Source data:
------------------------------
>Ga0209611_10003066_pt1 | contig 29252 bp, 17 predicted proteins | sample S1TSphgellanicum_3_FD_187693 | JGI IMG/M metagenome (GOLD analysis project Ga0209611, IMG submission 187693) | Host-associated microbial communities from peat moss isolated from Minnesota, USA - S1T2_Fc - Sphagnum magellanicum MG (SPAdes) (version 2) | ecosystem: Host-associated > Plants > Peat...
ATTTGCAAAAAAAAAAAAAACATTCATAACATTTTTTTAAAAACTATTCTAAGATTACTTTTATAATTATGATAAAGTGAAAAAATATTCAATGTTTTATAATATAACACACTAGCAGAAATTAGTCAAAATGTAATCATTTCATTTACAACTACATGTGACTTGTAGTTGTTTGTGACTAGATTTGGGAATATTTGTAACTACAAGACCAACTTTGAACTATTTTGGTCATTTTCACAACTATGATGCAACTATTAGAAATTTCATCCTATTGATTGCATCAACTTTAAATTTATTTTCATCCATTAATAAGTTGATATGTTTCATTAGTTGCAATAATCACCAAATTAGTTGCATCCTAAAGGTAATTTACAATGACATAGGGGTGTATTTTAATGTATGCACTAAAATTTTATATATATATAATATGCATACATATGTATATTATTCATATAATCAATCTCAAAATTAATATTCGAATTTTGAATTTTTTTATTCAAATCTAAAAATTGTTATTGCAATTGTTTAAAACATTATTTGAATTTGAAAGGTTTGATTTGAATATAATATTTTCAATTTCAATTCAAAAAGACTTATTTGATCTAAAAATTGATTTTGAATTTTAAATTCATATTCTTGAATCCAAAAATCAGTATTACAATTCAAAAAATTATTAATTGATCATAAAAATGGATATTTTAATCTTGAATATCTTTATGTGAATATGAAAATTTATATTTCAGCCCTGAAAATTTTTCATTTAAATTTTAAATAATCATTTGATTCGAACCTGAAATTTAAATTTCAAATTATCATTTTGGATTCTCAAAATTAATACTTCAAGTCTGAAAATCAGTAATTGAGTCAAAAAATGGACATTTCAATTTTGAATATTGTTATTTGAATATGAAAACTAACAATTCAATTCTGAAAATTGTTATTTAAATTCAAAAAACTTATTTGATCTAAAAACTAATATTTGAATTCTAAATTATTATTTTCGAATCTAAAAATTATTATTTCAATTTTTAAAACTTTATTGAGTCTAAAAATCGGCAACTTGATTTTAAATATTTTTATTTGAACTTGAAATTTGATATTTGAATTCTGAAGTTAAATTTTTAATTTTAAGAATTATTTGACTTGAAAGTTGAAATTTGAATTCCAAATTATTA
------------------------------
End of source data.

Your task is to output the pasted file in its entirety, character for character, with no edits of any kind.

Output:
>Ga0209611_10003066_pt1 | contig 29252 bp, 17 predicted proteins | sample S1TSphgellanicum_3_FD_187693 | JGI IMG/M metagenome (GOLD analysis project Ga0209611, IMG submission 187693) | Host-associated microbial communities from peat moss isolated from Minnesota, USA - S1T2_Fc - Sphagnum magellanicum MG (SPAdes) (version 2) | ecosystem: Host-associated > Plants > Peat...
ATTTGCAAAAAAAAAAAAAACATTCATAACATTTTTTTAAAAACTATTCTAAGATTACTTTTATAATTATGATAAAGTGAAAAAATATTCAATGTTTTATAATATAACACACTAGCAGAAATTAGTCAAAATGTAATCATTTCATTTACAACTACATGTGACTTGTAGTTGTTTGTGACTAGATTTGGGAATATTTGTAACTACAAGACCAACTTTGAACTATTTTGGTCATTTTCACAACTATGATGCAACTATTAGAAATTTCATCCTATTGATTGCATCAACTTTAAATTTATTTTCATCCATTAATAAGTTGATATGTTTCATTAGTTGCAATAATCACCAAATTAGTTGCATCCTAAAGGTAATTTACAATGACATAGGGGTGTATTTTAATGTATGCACTAAAATTTTATATATATATAATATGCATACATATGTATATTATTCATATAATCAATCTCAAAATTAATATTCGAATTTTGAATTTTTTTATTCAAATCTAAAAATTGTTATTGCAATTGTTTAAAACATTATTTGAATTTGAAAGGTTTGATTTGAATATAATATTTTCAATTTCAATTCAAAAAGACTTATTTGATCTAAAAATTGATTTTGAATTTTAAATTCATATTCTTGAATCCAAAAATCAGTATTACAATTCAAAAAATTATTAATTGATCATAAAAATGGATATTTTAATCTTGAATATCTTTATGTGAATATGAAAATTTATATTTCAGCCCTGAAAATTTTTCATTTAAATTTTAAATAATCATTTGATTCGAACCTGAAATTTAAATTTCAAATTATCATTTTGGATTCTCAAAATTAATACTTCAAGTCTGAAAATCAGTAATTGAGTCAAAAAATGGACATTTCAATTTTGAATATTGTTATTTGAATATGAAAACTAACAATTCAATTCTGAAAATTGTTATTTAAATTCAAAAAACTTATTTGATCTAAAAACTAATATTTGAATTCTAAATTATTATTTTCGAATCTAAAAATTATTATTTCAATTTTTAAAACTTTATTGAGTCTAAAAATCGGCAACTTGATTTTAAATATTTTTATTTGAACTTGAAATTTGATATTTGAATTCTGAAGTTAAATTTTTAATTTTAAGAATTATTTGACTTGAAAGTTGAAATTTGAATTCCAAATTATTA